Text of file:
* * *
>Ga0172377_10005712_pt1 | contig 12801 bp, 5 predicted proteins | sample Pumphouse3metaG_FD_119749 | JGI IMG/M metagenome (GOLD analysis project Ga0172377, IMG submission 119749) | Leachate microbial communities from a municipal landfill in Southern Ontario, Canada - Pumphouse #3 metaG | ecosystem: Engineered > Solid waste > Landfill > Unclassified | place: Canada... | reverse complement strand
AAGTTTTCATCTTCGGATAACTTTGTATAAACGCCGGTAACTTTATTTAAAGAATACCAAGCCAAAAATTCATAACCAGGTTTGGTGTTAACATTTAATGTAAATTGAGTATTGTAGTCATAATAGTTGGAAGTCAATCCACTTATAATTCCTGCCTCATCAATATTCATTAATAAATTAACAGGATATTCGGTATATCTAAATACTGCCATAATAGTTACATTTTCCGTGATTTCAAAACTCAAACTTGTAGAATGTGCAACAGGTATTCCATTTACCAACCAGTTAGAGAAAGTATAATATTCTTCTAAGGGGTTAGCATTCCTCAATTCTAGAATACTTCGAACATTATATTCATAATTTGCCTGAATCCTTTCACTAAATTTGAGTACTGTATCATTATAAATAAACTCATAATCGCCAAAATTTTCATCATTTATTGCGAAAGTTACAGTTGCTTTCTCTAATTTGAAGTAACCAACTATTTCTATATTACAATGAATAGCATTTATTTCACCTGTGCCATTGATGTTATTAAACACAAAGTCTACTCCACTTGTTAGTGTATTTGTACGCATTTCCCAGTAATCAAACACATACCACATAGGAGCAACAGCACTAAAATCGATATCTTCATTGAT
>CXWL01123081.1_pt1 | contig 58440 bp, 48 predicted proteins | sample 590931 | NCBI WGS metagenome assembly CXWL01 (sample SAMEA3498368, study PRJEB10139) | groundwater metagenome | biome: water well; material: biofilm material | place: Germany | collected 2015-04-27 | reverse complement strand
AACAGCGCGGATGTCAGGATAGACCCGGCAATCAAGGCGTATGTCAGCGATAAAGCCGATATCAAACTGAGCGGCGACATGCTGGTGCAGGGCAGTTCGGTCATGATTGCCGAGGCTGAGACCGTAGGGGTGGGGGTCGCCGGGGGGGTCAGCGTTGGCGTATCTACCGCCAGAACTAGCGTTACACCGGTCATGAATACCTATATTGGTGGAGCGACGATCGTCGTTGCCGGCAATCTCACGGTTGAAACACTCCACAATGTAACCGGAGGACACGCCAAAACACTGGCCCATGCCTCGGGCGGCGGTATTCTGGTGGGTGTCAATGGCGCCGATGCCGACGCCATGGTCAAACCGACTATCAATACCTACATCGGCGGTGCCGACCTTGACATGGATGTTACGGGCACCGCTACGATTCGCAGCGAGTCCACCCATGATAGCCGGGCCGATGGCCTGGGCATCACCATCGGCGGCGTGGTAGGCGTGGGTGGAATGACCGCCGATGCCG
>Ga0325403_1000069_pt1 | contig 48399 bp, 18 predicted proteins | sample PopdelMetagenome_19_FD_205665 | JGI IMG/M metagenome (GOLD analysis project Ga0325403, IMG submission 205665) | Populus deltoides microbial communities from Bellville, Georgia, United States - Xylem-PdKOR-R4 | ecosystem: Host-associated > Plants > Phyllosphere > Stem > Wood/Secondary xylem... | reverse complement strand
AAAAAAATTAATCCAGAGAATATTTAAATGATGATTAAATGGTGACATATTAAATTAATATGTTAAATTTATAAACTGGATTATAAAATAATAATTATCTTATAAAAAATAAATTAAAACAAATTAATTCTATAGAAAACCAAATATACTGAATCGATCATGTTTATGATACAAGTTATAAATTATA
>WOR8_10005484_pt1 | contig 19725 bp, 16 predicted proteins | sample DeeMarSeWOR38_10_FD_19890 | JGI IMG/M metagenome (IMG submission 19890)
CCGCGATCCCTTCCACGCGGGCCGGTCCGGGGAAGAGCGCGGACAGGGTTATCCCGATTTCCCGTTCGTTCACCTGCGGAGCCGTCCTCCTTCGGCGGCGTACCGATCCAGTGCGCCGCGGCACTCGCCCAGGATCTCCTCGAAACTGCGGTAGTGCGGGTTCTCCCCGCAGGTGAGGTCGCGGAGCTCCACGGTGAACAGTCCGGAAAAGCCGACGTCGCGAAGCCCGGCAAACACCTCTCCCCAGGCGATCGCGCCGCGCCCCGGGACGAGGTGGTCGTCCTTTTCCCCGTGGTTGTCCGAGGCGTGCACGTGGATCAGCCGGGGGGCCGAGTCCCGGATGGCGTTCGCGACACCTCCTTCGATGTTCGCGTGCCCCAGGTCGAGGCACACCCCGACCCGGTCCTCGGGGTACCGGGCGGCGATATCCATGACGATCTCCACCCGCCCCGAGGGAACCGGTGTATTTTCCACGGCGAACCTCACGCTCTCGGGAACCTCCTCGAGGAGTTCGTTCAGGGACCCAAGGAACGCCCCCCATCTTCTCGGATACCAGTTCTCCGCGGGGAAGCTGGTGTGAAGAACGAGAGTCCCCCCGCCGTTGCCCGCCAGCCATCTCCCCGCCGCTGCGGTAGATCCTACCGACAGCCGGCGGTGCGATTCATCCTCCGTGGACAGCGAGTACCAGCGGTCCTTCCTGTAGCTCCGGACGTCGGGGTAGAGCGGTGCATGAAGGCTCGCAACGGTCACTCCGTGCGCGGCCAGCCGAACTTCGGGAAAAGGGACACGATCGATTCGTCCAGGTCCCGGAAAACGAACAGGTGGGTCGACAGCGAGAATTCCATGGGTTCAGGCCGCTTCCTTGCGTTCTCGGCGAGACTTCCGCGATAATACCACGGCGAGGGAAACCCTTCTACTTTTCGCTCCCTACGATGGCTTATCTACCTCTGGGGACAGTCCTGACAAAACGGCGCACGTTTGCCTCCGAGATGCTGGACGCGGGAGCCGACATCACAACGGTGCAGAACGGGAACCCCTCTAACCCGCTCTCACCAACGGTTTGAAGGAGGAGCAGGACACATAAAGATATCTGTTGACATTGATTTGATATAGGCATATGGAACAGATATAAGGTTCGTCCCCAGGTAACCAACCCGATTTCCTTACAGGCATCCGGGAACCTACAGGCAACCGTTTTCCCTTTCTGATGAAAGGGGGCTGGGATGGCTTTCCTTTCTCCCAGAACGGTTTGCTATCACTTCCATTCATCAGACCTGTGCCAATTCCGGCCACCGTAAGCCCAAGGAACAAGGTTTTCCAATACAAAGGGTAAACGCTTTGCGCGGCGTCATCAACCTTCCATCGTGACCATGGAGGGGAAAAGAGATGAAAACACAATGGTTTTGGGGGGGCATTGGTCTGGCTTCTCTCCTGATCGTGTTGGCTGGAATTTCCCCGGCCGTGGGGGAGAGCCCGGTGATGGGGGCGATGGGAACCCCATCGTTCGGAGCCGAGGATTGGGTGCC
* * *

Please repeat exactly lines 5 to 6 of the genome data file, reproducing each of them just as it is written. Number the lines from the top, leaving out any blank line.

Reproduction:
>Ga0325403_1000069_pt1 | contig 48399 bp, 18 predicted proteins | sample PopdelMetagenome_19_FD_205665 | JGI IMG/M metagenome (GOLD analysis project Ga0325403, IMG submission 205665) | Populus deltoides microbial communities from Bellville, Georgia, United States - Xylem-PdKOR-R4 | ecosystem: Host-associated > Plants > Phyllosphere > Stem > Wood/Secondary xylem... | reverse complement strand
AAAAAAATTAATCCAGAGAATATTTAAATGATGATTAAATGGTGACATATTAAATTAATATGTTAAATTTATAAACTGGATTATAAAATAATAATTATCTTATAAAAAATAAATTAAAACAAATTAATTCTATAGAAAACCAAATATACTGAATCGATCATGTTTATGATACAAGTTATAAATTATA